Blue Jasmine: It's not Cate Blanchett's fault that everything wilts in her shade

Ryan Gilbey welcomes the change of scene in Woody Allen's latest film, which hinges entirely on its leading lady's full-blooded performance.

Cate Blanchett
Cate Blanchett in her former life on Park Avenue. Image: Sony Pictures Classics.
Blue Jasmine (12A)
dir: Woody Allen
 
Woody Allen’s Blue Jasmine is not a great film, no matter how generous a definition of greatness one might have. But it’s easy to see how it could be mistaken for one when Cate Blanchett gives her finest, most fullblooded performance since The Talented Mr Ripley. It’s not her fault that everything else in the film wilts in her shade. No other character is as rich or rounded as hers.
 
As Jasmine, the regal former wife of the disgraced businessman Hal (Alec Baldwin), she is first seen among the clouds, appropriately enough, given her delusional mental state. She is flying (or fleeing) from New York, where she can no longer afford to live, to lodge with her scrawny sister, Ginger (Sally Hawkins), in San Francisco.
 
When Jasmine starts talking, she doesn’t stop. She jabbers to strangers with the same oblivious, runaway-train momentum with which she addresses her intimates – or, in particularly frazzled instances, herself. And she doesn’t modify what she says according to the listener: while addressing her young nephews, she makes only the mildest of allowances in her monologue (“You must have heard of Prozac and lithium . . .”) before continuing without their assent.
 
It quickly becomes clear that we are watching Cate Blanchett DuBois and that the film is what A Streetcar Named Desire might have looked like if its claws had undergone a manicure – if, say, Stanley Kowalski had been a klutz rather than a brute, hollering not “Stella!” but “Pizza!”. A big difference is the structure of Allen’s film, which interleaves plotlines set in two time frames. Episodes from Jasmine’s luxurious life with Hal in Manhattan are scattered through the main body of the film, which finds her trying to hold on to privilege while all the available evidence tells her it has gone for good.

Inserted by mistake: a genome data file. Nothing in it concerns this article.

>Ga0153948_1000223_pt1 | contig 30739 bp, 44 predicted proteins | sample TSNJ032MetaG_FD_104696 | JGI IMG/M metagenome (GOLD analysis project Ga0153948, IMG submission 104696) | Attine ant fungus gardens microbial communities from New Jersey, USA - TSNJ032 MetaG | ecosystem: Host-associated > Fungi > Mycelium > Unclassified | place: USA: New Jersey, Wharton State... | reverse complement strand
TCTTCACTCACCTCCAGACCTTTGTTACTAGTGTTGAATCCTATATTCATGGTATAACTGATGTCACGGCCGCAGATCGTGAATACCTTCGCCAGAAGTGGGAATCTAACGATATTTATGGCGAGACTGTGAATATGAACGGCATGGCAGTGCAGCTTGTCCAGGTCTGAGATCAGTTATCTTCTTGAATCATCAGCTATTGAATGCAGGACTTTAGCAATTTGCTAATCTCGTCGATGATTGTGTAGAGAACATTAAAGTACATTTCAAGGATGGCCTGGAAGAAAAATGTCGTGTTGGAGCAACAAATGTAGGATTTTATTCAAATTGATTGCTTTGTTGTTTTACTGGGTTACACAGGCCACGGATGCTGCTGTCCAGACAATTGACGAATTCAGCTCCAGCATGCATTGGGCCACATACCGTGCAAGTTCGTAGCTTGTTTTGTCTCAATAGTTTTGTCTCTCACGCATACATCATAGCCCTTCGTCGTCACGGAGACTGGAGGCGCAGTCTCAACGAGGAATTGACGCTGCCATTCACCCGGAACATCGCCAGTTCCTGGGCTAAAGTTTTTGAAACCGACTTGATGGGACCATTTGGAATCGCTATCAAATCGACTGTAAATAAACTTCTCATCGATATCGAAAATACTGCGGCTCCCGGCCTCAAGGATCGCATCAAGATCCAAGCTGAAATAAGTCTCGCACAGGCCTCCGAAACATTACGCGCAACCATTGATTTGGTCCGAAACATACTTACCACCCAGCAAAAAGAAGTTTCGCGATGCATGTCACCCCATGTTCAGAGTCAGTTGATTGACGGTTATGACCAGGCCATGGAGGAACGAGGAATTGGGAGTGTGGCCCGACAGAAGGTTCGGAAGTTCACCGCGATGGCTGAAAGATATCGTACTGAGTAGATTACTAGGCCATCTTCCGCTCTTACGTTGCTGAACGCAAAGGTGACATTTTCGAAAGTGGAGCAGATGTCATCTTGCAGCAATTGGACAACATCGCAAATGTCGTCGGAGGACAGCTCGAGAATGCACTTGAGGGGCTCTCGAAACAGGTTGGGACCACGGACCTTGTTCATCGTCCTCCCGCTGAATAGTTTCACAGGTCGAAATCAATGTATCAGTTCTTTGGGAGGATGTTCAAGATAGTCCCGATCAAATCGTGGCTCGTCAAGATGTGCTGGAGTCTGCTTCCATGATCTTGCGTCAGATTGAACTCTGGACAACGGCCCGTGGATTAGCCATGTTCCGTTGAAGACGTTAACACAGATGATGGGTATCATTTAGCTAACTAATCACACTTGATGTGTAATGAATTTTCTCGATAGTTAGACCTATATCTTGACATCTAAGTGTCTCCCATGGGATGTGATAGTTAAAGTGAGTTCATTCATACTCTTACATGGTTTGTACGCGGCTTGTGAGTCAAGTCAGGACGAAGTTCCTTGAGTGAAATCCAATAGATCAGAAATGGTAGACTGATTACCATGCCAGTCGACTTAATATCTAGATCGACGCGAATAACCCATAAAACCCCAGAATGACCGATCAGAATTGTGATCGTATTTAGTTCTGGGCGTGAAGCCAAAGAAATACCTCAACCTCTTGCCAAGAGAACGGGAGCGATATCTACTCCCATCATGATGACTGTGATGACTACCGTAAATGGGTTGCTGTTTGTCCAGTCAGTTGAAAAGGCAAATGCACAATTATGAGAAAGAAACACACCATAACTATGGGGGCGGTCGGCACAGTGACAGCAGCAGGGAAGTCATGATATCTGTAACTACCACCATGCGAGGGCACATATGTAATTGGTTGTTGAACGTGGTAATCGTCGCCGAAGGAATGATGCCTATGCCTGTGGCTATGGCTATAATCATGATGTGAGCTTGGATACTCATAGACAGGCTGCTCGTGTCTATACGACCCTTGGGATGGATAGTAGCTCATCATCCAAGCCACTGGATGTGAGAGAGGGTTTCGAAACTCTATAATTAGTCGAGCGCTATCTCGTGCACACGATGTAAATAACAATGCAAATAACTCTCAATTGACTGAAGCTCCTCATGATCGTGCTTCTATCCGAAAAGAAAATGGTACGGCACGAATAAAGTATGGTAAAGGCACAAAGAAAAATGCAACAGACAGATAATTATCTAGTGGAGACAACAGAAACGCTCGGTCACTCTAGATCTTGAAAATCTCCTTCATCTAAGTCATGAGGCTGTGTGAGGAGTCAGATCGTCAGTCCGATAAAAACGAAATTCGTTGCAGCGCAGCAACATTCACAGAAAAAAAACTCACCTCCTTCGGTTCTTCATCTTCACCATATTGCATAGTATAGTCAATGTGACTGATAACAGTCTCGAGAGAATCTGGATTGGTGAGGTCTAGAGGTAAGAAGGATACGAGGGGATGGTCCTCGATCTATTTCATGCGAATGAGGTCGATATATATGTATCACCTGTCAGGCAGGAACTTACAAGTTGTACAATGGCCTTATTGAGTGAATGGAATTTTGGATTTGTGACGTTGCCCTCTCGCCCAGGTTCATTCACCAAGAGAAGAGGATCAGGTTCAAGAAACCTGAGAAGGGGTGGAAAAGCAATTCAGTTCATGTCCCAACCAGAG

Allen is not above using this structure for cheap irony. He cuts to Jasmine strolling around her high-ceilinged apartment with Hal seconds after she arrives at Ginger’s cramped walk-up. He wastes no time contrasting Ginger’s fond welcome for Jasmine with the elder sister’s clenched mortification when Ginger and her ex-husband visit Manhattan. She flashes paralysed smiles as the tendons thrum in her neck. Her panic alone is sincere.
 
Not all of Allen’s creative choices are suspect. Rather than distinguishing between the two stages of Jasmine’s life, he has plumped for the more interesting option of visual seamlessness: the golden light never changes to alert us of chronological shifts, so that there are several pleasurably disorientating moments when it takes a second to register that Jasmine is back at the country club talking about Harvard. This is a film bathed, even saturated, in yellows and golds of every hue, from the soothing Hamptons sun in the past tense to the ripe bank of supermarket lemons and melons in the present. We’re stuck in Jasmine’s head, that cloud cuckoo land where everything is going to be just fine.
 
It is no shock that Blanchett can convey intensity or mania but she excels also at wringing physical comedy from Jasmine’s discomfort. Embraced by a man to whom she has taken a pre-emptive dislike, she squirms so violently that she almost pops from her chair like a cork from a bottle. Fighting off the sexual advances of her boss, she seems to shape-shift, turning her elongated frame into liquid to slip from his clutches. As a special punchline, she uses his face as leverage to extricate herself.
 
Blue Jasmine is only the second film Allen has made in the US since 2004 but the San Francisco locations bring a geographical frisson missing from his European stopovers. In a film by a director forever associated with the Queensboro Bridge – it would not be a misuse of that overworked word “iconic” to apply it to the poster shot from his 1979 film Manhattan – it is odd to see the Golden Gate Bridge bisecting the background. That earlier location is full of hope (“The city seen from the Queensboro Bridge is always the city seen for the first time, in its first wild promise of all the mystery and the beauty in the world,” says Nick Carraway in The Great Gatsby). On the other hand, it is hard to forget, as Jasmine falls apart, that the Golden Gate Bridge has a full-length documentary (The Bridge) devoted to the countless souls who have leapt from its heights in despair.